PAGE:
The Columbus Marathon is the race of my PR dreams. First, for my half marathon PR, and now, (drumroll, please) my full marathon PR.
I was a little worried since I’d never run the full 26.2, but I had no reason to be. The course was challenging enough to hold my focus, and fun enough to keep me entertained. The flat, fast course, the awesome crowd support, the fireworks and AC/DC blaring at the start — this race will forever be my favorite.
As I’ve said before, this year has been one of celebration and personal trial — am I still me, now that I’m 40? It’s such a milestone birthday, ask anyone. Some people quit smoking, some people decide to lose weight, some change careers, but very few let 40 pass them by without some form of self-reflection. For me, it was the marathon. Can I still do it? Will it break me? Can I keep up? Are my knees wrinkly?
Going into this race, I was very conservative in my goal: just break four hours. I knew I could do that. I worked hard for three and a half months to get to the starting line injury-free. My training went well, and adding Body Pump 1-2 times a week was undoubtedly the key to my PR. For the first time, maybe ever, I was strong all over, not just my calves and quads. (“You have abs, Muffin!” Yes, husband, because I worked my ass off!)
But still. I’m 40 now. I hadn’t run a marathon in three years. Everyone — including the voices in my head — knows that as you age, you slow down. Things get harder.
Several people have asked me if a PR was my “secret goal.” What does that even mean? That I have an ulterior motive? Sheesh. No, my goal wasn’t to PR, it was to have a great race. My mantra was to run comfortably, maintain the effort. Uphill, downhill, flats, turns — no matter what, I was not going to elevate my heart rate or burn out before 20 miles.
Mile 6 came and went. No issues, feeling great.
Mile 11, came and went. Nothing, still feeling great.
Mile 15, awesome (what the hell, I feel amazing!).
Mile 19, good, but starting to fatigue.
Mile 22, no pain, only fatigue.
Mile 24, a glance at the time, HOLY CRAP, IF I JUST KEEP MOVING I COULD PR!
Miles 25-26.2, a blur of exhaustion.
I checked my pace three times in the beginning: 9:38, 8:07 and 10:16. I decided to stop doing that because it wasn’t telling me anything, it was just making me nervous. I started between the 3:45 and 4:00 pace bunnies, and I pulled back whenever the 3:45s got close. At mile 17, I lost the 3:45s but the 4:00s never passed me, so I just kept shuffling. Run comfortably, maintain the effort. I walked my water stops, every three miles. I walked an extra stop between 22-24 because I really needed it.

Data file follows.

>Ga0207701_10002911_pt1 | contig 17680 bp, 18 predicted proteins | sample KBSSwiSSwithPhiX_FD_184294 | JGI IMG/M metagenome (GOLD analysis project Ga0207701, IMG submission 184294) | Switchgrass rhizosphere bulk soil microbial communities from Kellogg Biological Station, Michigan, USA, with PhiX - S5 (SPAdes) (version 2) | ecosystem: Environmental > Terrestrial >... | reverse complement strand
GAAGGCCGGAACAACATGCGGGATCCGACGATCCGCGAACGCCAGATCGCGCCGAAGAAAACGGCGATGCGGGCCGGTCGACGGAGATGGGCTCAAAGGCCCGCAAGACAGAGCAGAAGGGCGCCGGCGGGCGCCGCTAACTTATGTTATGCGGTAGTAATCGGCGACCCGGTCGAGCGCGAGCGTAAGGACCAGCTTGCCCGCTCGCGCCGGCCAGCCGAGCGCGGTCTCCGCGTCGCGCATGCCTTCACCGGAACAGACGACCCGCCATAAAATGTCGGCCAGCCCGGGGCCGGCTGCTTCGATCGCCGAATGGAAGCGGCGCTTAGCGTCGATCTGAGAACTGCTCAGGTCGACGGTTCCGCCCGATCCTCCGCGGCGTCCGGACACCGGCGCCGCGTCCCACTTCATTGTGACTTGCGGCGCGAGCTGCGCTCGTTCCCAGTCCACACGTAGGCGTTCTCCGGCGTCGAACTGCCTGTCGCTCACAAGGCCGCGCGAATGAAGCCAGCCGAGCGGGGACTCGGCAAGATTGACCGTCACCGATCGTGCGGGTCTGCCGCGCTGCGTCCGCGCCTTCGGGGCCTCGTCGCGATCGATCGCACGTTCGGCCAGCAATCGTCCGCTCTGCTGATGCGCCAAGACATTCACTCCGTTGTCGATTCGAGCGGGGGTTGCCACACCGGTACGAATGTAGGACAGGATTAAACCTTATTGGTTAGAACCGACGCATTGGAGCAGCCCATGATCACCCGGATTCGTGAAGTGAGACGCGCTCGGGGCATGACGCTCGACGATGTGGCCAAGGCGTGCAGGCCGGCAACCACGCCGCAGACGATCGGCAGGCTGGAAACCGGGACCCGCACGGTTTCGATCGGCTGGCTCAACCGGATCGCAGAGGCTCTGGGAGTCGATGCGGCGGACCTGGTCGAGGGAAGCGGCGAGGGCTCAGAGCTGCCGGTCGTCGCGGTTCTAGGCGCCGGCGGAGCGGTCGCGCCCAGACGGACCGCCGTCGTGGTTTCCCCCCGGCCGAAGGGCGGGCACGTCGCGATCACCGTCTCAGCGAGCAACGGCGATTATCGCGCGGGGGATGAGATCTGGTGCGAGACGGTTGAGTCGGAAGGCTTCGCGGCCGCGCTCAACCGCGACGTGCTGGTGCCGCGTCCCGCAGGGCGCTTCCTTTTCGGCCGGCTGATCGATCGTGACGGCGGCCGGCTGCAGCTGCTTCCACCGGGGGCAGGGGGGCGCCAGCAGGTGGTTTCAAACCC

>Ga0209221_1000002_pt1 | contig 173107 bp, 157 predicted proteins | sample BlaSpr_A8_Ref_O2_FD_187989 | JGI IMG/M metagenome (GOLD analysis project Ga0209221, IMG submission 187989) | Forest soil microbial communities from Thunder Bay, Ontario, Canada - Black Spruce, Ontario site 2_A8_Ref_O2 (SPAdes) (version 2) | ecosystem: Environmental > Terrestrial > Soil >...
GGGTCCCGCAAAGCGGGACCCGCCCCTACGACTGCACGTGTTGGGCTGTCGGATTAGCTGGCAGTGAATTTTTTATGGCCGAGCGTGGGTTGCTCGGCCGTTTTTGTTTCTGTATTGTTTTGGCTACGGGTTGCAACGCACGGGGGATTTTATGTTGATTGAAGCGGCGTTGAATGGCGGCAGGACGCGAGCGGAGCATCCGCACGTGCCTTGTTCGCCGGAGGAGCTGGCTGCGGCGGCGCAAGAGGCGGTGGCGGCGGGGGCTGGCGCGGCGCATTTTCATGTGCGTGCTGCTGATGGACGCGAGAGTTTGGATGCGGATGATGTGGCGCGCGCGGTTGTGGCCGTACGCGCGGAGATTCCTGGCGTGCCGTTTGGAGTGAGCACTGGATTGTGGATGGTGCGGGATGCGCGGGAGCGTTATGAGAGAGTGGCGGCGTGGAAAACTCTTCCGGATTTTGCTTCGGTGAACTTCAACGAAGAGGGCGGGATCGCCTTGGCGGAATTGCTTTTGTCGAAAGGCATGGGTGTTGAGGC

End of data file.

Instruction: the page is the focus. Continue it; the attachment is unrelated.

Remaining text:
In the start corral, I was talking to an older man, who wanted to do a 3:45. It was his first marathon. His only other race, a half marathon, was a 1:55. Not totally impossible, but I had my doubts. He was wearing cotton knee socks and a sweatband, and I questioned his judgment. I lost him in the first mile, and then at mile 25, there he was. Wearing his cotton knee socks and sweatband — running his heart out. I caught up to him, ran beside him and told him he was awesome. Together, somehow, we closed in on the 3:45 group, and we finished with matching 3:43s. I learned my lesson: Don’t ever judge a book by its cover.
All Jacked Up – Gretchen Wilson
Enter Sandman – Metallica
Dixieland Delight – Alabama
“If Britney Spears can survive 2007, you can finish this race!”
When I ask my husband if he knew my official time, he said, “Around a 3:50, based on where you were at mile 24. The 3:45 pace group was out ahead.” I guess my watch was wrong after all. A minute later, Shannon texted me my results, and you woulda thought I won the lottery.
- The start is first-class. Fireworks!
- There were TONS of port-o-potties at the start, yes!
- There seemed to be music and crowds the entire way
- The Corny Field, a half-mile stretch of bike path that ran right through a cornfield. It had the potential to be horribly boring, but some freakin’ geniuses put up speakers, blared Bon Jovi and lined the path with cheesy inspirational signs like, “Stay classy, Columbus Marathon!” featuring Ron Burgundy, of course.
- Running through Ohio Stadium.
- The Children’s Champion miles, especially mile 11, the “Angel Mile.”
- The “Fluid Ahead” signs that alerted you to the water stops, so no more surprise dodging and weaving.
- The guy who ran near me for most of the race, wearing a Dingle Marathon jacket.
- The PR gong! There was a huge line because this race is so badass.
If you need a fun, fast fall marathon, I highly recommend Columbus. The weather is almost always perfect, and the race itself is fantastic. (Although, my toes would disagree as they are livid pissed about this whole experience, but they’ll forget soon enough.)
Most of all, I found that turning 40 doesn’t really change anything. I did keep up, I smashed my own expectations. I not only PR’d at 3:43, I qualified for Boston again — something I never thought I’d be able to do — and this time I did it by myself, I didn’t have a pacer.
And you know what else? My knees aren’t wrinkly! I’m still me, except maybe now I’m a little bit smarter, a little more patient and a lot more humble — Amie